- Horsehair or nylon brush – you can get the affordable one.
- Cloth and rubbing alcohol – you will need them for cleaning before waxing.
If you don’t already have the tools, you’re better off just getting a complete kit. The Outdoor Master tuning kits are the best value.
Now comes the waxing of the snowboard. The waxing process has three main steps – cleaning, waxing, and scrapping. Here is how you do it:
- Place your board on a hard, flat surface with the base up. You will need rubbing alcohol, a scrubbing pad, and a cloth for cleaning the snowboard.
- Apply the rubbing alcohol onto the cloth and cover the board’s base.
- Use the scrubbing pad to get rid of dirt and wet snow. Let the board dry before you move on.
- Plug your waxing iron in and make sure it is not too hot. You want to melt the wax, not burn it. When the iron is warm enough, rub the wax against it, so it melts.
- When you see the wax melting, place your iron just a few inches above the base and let the wax drip on the board. Move to cover the edges first. For adequate coverage, move the iron along the length of the board.
- After doing the edges, cover the center of the board with wax using a crisscross movement.
- Once you cover the entire surface of the board, put the wax away.
- Take the warm iron and start ironing along the length of the board – from one end to the other.
- Move the iron slowly and continue until the wax melts into the pores of the board.
- Wait for the wax and the base to cool down before the next step.
- You need to scrape the excess wax off so the base is nice and smooth.
- Take the scraper and place it at a 45-degree angle on the board. Your thumbs should be on the top side and your fingers on the underside of the scraper.
- Now start scraping along the length of the board until all the excess wax comes off. The aim is to fill the pores with wax, not cover the board’s surface. Use the scraper on the edges too.
- Take the horsehair or nylon brush to polish the base from top to bottom.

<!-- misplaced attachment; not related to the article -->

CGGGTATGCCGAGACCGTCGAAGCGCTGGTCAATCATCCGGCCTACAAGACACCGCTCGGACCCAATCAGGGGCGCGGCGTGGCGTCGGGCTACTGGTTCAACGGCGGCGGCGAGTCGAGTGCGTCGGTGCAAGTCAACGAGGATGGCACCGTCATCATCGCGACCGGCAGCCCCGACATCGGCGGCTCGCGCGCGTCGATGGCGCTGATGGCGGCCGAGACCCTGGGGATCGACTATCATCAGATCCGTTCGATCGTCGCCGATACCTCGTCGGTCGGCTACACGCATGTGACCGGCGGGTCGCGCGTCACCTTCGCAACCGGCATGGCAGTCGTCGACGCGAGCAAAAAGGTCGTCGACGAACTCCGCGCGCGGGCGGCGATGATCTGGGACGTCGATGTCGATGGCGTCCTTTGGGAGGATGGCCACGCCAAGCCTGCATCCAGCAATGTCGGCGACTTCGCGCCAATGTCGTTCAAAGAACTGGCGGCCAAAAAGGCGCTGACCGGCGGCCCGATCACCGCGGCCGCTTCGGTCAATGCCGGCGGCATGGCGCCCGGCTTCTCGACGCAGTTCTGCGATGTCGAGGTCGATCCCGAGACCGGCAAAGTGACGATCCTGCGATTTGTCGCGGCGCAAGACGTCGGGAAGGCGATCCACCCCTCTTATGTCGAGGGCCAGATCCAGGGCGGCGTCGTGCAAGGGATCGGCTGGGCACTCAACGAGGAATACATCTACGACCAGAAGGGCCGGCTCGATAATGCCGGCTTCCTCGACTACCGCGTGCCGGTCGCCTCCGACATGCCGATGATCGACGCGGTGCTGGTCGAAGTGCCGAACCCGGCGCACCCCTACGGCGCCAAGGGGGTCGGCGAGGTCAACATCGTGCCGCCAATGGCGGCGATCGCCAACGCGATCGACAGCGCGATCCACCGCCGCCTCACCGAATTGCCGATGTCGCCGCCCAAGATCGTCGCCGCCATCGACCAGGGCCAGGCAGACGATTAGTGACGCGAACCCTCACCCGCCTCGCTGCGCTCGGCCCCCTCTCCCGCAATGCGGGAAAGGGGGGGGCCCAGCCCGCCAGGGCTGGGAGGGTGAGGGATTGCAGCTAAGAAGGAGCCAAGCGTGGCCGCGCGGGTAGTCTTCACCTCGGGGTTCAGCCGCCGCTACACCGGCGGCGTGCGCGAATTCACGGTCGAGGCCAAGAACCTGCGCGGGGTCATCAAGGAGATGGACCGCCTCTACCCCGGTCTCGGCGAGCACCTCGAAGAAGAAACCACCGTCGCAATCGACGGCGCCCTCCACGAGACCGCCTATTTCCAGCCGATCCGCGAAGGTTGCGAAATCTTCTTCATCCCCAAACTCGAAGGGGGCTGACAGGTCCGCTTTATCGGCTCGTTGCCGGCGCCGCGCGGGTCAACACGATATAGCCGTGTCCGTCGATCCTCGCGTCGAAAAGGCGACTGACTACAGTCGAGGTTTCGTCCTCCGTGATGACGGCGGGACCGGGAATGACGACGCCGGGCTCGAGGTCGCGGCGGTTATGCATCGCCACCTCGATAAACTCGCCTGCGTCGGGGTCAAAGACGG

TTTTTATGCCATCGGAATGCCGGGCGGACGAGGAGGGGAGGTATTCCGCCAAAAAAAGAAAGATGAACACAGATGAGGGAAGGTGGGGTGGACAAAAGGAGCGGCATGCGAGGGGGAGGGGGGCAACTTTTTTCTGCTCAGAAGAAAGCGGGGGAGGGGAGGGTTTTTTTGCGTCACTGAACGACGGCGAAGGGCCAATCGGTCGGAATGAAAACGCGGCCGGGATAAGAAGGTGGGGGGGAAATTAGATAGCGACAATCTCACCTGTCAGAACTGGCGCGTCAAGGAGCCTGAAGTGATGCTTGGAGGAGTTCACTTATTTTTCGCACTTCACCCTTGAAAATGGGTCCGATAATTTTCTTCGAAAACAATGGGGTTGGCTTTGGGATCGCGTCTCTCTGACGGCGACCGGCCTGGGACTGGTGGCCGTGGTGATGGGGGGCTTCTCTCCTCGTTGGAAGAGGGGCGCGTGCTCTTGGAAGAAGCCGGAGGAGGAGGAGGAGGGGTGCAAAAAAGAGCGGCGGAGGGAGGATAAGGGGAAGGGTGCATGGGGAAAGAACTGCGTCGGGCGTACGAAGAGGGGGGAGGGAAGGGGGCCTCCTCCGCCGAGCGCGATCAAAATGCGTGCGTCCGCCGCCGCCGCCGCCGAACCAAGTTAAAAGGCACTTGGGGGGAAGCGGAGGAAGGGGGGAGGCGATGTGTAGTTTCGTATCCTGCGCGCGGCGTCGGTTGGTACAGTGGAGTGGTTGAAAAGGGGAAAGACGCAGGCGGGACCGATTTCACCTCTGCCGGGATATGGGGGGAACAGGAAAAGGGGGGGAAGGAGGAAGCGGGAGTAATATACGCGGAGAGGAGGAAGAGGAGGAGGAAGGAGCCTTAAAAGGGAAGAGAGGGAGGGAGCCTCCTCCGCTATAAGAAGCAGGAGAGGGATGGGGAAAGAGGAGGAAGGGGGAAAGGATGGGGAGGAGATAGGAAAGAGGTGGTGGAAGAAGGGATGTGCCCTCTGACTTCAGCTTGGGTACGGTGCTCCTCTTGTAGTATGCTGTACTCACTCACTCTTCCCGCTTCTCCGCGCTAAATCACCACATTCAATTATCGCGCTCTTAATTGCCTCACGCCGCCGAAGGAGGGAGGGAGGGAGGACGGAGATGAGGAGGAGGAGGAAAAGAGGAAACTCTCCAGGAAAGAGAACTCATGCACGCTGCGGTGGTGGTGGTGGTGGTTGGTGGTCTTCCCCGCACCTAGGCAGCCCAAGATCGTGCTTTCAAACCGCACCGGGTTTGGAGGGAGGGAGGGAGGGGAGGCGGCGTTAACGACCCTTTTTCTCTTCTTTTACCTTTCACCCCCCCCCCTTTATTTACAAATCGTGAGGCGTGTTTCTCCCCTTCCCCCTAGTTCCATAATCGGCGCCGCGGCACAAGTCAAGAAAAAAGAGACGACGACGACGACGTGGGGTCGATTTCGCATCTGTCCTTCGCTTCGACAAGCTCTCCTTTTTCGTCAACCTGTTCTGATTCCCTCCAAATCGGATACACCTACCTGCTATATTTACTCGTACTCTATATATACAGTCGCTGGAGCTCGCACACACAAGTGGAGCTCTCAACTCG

Your base is now ready for use on wet snow!
Waxing Does Not Mean Total Protection.
It’s important to note that waxing your snowboard does not result in total protection. While the waterproof layer of wax will not let moisture stick, you do not get absolute protection. After a few rides, the wax will come off, and snow will start to stick, calling for another round of waxing.
How Frequently Should You Wax?
How frequently you wax your snowboard will depend on several factors including weather conditions, the construction of your board, and how much you use your snowboard.
I covered this in depth in this article.
Tips To Slide Better on Wet Snow:
These tips will help you slide better on wet snow:
- Snow goes through a freezing and melting cycle, so you need to know at which point the moisture content will be minimum. Picking the right time of the day can help you slide better. This is usually early morning.
- The snowboard’s size, weight, and shape can also reduce friction. Make sure you have the right snowboard for you.
- Carry a waxing kit with you. It means extra work, but you can prolong the trip.
- Keep the edges of your snowboard sharp and clean.
- Work on your turning so you can use your body strength and position to fight friction as much as possible.
- Do not focus on speed; enjoy the ride instead.
Other Reasons Your Snowboard Might Be Sticking.
If the snow isn’t wet or you’ve already waxed your board up perfectly, make sure to check your base and edges carefully. If there are large gouges in the P-Tex, this can cause a little drag. Get them repaired!
Warmer conditions may not be the best time for competitive snowboarding. The higher temperatures melt the snow, which sticks to your snowboard. Waxing is a solution, though not permanent.
However, if your goal is to have fun and enjoy spring snow, wet snow shouldn’t stop you. However, you must pack your waxing kit and keep your snowboard in good condition!
Hope that helped.